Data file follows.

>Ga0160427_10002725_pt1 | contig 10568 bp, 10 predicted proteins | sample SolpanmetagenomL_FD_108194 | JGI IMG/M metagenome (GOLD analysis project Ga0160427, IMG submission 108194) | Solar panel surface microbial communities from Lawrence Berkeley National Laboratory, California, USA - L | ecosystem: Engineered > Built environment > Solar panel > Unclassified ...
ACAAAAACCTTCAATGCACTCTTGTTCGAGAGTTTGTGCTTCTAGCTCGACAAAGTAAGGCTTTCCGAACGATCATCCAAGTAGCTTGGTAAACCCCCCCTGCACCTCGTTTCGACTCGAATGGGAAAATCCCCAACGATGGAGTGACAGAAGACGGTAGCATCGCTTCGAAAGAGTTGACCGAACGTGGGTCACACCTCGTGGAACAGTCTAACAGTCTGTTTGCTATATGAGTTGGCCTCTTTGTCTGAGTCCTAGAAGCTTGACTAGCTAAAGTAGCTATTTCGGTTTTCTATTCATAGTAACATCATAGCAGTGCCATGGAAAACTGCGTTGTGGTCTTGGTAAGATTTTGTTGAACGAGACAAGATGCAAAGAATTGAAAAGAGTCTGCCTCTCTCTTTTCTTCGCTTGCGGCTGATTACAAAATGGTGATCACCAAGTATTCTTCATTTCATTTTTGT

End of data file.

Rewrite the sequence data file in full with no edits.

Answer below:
>Ga0160427_10002725_pt1 | contig 10568 bp, 10 predicted proteins | sample SolpanmetagenomL_FD_108194 | JGI IMG/M metagenome (GOLD analysis project Ga0160427, IMG submission 108194) | Solar panel surface microbial communities from Lawrence Berkeley National Laboratory, California, USA - L | ecosystem: Engineered > Built environment > Solar panel > Unclassified ...
ACAAAAACCTTCAATGCACTCTTGTTCGAGAGTTTGTGCTTCTAGCTCGACAAAGTAAGGCTTTCCGAACGATCATCCAAGTAGCTTGGTAAACCCCCCCTGCACCTCGTTTCGACTCGAATGGGAAAATCCCCAACGATGGAGTGACAGAAGACGGTAGCATCGCTTCGAAAGAGTTGACCGAACGTGGGTCACACCTCGTGGAACAGTCTAACAGTCTGTTTGCTATATGAGTTGGCCTCTTTGTCTGAGTCCTAGAAGCTTGACTAGCTAAAGTAGCTATTTCGGTTTTCTATTCATAGTAACATCATAGCAGTGCCATGGAAAACTGCGTTGTGGTCTTGGTAAGATTTTGTTGAACGAGACAAGATGCAAAGAATTGAAAAGAGTCTGCCTCTCTCTTTTCTTCGCTTGCGGCTGATTACAAAATGGTGATCACCAAGTATTCTTCATTTCATTTTTGT